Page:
↓           ↓ 
[20, 19, 18, 17, 16, 15, 14, 13, 12, 11, 10, 9, 8, 7, 6, 5, 4, 3, 2, 1]

Keeping your strings in order

In the examples up to now, I've been careful to name my documents 'doc01', 'doc02', etc. Astute readers might wonder if that's because PouchDB uses standard JavaScript string ordering. And those smarty-pants readers would be correct! Since doc2 comes after doc10 in lexicographical ASCII order, I pad the single digits with zeroes.

This can be a very useful trick for document sorting. Normally, PouchDB will generate a random doc ID if you don't specify one (e.g. '36483B8A-DF4A-4AEB-B946-096BA0FA8813'), but if you provide your own IDs, you can make sorting incredibly easy for a variety of applications.

Example: sort by date

Let's imagine we want to sort our documents by date. For the doc IDs, we'll use timestamps in standard ISO-8601 format, given by new Date().toJSON(). This guarantees proper lexicographical ordering:

var partyLikeIts = new Date(915148800000); // 1999
var now = new Date(1394841840000);         // 2014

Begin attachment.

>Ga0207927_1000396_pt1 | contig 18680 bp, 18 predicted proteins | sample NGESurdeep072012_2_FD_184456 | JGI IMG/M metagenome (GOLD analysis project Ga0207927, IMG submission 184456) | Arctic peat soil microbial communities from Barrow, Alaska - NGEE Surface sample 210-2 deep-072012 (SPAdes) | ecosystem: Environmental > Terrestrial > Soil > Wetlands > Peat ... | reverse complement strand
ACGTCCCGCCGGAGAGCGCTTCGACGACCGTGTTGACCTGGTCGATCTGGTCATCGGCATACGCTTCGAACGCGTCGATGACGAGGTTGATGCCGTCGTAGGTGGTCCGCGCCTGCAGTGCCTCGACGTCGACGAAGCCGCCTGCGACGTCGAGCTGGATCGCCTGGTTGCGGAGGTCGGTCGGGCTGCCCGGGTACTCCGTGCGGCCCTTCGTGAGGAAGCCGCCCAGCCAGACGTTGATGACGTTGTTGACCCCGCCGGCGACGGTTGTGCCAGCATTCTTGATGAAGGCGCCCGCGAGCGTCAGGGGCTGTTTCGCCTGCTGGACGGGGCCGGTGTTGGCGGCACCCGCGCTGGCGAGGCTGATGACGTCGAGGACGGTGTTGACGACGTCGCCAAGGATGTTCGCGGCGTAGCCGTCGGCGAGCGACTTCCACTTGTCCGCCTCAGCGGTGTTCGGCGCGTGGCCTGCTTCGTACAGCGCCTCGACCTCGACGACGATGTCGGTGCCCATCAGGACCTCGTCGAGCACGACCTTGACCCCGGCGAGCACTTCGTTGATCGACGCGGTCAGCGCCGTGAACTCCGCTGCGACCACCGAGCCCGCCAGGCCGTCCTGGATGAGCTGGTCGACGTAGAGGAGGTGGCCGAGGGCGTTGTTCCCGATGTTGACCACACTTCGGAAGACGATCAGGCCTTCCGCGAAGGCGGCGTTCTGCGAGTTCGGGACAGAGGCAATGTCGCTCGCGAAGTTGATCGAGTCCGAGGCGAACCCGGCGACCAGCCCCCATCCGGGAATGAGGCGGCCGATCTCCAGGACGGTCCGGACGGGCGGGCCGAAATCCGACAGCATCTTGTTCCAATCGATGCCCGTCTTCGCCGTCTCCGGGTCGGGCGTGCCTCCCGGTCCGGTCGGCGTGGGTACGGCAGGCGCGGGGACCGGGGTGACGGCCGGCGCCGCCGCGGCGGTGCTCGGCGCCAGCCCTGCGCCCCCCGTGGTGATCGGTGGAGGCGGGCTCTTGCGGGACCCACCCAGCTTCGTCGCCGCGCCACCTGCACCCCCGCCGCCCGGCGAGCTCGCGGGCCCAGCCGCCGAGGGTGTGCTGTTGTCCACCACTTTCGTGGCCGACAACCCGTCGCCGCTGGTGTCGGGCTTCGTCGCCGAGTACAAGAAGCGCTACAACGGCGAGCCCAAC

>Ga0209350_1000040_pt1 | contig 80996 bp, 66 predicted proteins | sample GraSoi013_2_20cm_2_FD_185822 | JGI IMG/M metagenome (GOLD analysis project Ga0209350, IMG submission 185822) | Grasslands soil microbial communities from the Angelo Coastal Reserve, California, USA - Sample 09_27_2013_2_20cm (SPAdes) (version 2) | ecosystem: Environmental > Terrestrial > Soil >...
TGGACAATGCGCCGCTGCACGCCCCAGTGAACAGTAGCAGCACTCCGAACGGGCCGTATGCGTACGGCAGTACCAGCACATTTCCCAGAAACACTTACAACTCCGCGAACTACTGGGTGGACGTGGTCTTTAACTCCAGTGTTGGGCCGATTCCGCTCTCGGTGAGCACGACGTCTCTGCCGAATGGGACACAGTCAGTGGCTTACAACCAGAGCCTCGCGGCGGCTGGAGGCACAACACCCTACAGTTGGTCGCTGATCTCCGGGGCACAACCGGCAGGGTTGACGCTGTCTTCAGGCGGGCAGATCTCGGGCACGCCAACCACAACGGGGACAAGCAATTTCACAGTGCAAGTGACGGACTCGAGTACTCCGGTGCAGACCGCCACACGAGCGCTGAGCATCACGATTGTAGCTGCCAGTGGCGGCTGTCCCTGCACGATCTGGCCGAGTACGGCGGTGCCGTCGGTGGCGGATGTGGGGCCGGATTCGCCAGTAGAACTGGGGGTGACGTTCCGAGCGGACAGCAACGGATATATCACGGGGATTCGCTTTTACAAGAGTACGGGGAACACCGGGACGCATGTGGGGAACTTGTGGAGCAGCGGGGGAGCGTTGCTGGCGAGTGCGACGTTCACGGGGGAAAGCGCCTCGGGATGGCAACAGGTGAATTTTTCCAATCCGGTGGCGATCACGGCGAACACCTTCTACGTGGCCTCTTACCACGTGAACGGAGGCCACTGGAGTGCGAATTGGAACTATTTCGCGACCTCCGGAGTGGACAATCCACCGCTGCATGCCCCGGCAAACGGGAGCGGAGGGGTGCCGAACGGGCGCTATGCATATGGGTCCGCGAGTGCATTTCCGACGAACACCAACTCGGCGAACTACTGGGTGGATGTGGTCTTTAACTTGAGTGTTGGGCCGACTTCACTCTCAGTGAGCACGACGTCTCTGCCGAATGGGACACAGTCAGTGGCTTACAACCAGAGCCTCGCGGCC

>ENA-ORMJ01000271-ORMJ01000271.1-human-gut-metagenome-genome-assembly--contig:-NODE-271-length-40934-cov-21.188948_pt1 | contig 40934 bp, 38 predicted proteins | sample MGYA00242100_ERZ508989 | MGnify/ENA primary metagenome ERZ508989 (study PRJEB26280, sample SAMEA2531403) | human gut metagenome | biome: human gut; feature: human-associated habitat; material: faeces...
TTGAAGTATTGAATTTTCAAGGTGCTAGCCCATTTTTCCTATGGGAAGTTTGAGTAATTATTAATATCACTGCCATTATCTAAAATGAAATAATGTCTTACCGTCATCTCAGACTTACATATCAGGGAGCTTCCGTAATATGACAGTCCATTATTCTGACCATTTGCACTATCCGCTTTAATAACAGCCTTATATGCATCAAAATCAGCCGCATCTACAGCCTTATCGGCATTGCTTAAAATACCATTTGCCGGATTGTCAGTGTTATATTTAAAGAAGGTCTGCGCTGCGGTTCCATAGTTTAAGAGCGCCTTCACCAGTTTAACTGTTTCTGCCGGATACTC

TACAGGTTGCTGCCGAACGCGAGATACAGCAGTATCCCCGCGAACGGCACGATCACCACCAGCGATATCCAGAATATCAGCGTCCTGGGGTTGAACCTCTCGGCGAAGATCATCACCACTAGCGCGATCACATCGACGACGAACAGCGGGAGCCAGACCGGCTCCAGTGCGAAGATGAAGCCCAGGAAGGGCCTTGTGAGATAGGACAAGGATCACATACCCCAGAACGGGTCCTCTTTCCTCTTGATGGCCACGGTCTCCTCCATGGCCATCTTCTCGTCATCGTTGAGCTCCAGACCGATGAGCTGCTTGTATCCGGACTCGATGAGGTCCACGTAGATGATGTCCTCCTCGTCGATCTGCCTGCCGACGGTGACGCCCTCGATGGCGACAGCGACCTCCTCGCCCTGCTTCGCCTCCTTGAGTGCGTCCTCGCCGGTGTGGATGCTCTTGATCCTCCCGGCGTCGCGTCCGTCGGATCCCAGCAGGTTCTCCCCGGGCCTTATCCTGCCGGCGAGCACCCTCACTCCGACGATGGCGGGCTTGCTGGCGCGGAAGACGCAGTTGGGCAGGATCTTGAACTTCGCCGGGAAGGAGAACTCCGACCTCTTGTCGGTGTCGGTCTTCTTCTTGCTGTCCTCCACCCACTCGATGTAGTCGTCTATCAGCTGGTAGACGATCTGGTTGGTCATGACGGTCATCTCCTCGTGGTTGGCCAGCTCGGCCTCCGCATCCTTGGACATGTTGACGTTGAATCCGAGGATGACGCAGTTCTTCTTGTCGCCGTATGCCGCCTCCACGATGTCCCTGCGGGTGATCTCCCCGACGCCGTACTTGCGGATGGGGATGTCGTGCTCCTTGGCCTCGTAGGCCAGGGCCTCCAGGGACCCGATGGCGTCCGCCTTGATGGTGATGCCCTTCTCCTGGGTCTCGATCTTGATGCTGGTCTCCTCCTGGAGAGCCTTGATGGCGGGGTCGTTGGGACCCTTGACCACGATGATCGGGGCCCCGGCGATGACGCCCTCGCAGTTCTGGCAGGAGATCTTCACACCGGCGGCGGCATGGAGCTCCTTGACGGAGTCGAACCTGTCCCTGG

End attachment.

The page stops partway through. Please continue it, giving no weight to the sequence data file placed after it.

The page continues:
partyLikeIts.toJSON() // "1999-01-01T00:00:00.000Z"
now.toJSON()          // "2014-03-15T00:04:00.000Z"

// Party on!
partyLikeIts.toJSON() < now.toJSON(); // true
Note: If you're worried about ID collisions, you could also use new Date().toJSON() + Math.random().

Now we can fetch the 10 most recent docs:

{
  limit : 10,
  descending : true
}

Or the first 10 docs published after January 1st, 2000:

{
  limit : 10,
  startkey : '2000-01-01T00:00:00.000Z'
}

And if you need fancier sorting, or more than one index, try the Map/Reduce-powered query() API, which boasts complex key collation.

total_rows is totally awesome

When we call allDocs(), a typical response object looks like this:

{
  "total_rows": 20,
  "offset": 0,
  "rows": [/* results go here */]
}

offset simply tells us how many documents were skipped, but total_rows tells us the total number of docs in our database. This can be very useful if you want to calculate how many documents are left to be read in, or if you just want to quickly fetch the database size.

For instance, calling allDocs() with {limit : 0} will simply return an empty list:

{
  "total_rows": 20,
  "offset": 0,
  "rows": []
}

If you're a SQL jockey, you can think of this as your COUNT(*).

Putting it all together

PouchDB and CouchDB handle pagination like it ain't no thing. There are more advanced topics, like how to page through Map/Reduce views with the query() API, but if you understand allDocs(), you're already 75% of the way there.

So congratulations, you're now a Page Master! Try to use your newfound powers for good.